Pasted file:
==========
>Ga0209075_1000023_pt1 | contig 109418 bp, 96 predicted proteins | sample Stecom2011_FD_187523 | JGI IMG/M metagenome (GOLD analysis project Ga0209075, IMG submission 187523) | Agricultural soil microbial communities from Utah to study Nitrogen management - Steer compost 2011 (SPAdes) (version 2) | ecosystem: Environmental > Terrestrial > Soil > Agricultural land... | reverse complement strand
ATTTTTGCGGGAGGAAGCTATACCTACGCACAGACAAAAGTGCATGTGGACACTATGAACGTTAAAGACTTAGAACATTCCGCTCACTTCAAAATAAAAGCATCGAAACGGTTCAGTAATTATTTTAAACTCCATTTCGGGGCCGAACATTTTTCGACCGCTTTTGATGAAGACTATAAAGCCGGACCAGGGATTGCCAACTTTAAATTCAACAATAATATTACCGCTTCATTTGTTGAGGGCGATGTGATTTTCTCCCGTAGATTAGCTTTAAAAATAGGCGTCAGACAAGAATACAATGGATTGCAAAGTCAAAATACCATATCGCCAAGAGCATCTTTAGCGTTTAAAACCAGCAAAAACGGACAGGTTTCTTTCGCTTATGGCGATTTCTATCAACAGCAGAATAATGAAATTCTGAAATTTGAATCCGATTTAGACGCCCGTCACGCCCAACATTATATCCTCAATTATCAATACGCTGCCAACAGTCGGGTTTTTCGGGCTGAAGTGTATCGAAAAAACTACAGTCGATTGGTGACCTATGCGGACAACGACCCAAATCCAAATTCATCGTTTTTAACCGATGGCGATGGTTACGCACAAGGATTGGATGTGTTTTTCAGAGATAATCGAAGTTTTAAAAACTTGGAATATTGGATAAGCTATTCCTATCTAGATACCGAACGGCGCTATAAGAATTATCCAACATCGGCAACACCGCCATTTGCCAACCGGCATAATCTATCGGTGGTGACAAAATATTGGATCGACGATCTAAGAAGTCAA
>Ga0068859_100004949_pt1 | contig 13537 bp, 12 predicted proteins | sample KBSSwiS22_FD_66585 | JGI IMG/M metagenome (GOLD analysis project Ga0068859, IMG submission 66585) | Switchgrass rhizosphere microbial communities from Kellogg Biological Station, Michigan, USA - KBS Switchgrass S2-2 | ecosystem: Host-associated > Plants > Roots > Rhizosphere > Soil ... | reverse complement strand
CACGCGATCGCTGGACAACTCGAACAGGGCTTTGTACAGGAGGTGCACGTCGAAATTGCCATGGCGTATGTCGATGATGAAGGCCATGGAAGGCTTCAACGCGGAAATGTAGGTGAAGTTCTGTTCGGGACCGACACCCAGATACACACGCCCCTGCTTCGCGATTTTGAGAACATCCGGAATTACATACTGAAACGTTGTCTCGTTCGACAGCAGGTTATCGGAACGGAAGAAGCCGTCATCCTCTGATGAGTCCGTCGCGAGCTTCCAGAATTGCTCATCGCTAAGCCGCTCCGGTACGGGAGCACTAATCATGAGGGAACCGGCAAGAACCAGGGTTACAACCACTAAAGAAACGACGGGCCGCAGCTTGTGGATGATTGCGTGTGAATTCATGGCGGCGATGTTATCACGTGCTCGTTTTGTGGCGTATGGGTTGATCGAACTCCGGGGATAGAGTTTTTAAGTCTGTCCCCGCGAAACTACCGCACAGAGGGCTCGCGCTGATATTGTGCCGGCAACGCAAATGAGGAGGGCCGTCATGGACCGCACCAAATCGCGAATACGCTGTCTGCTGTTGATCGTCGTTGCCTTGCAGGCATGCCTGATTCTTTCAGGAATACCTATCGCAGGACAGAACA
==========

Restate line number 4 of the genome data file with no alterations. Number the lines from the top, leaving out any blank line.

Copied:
CACGCGATCGCTGGACAACTCGAACAGGGCTTTGTACAGGAGGTGCACGTCGAAATTGCCATGGCGTATGTCGATGATGAAGGCCATGGAAGGCTTCAACGCGGAAATGTAGGTGAAGTTCTGTTCGGGACCGACACCCAGATACACACGCCCCTGCTTCGCGATTTTGAGAACATCCGGAATTACATACTGAAACGTTGTCTCGTTCGACAGCAGGTTATCGGAACGGAAGAAGCCGTCATCCTCTGATGAGTCCGTCGCGAGCTTCCAGAATTGCTCATCGCTAAGCCGCTCCGGTACGGGAGCACTAATCATGAGGGAACCGGCAAGAACCAGGGTTACAACCACTAAAGAAACGACGGGCCGCAGCTTGTGGATGATTGCGTGTGAATTCATGGCGGCGATGTTATCACGTGCTCGTTTTGTGGCGTATGGGTTGATCGAACTCCGGGGATAGAGTTTTTAAGTCTGTCCCCGCGAAACTACCGCACAGAGGGCTCGCGCTGATATTGTGCCGGCAACGCAAATGAGGAGGGCCGTCATGGACCGCACCAAATCGCGAATACGCTGTCTGCTGTTGATCGTCGTTGCCTTGCAGGCATGCCTGATTCTTTCAGGAATACCTATCGCAGGACAGAACA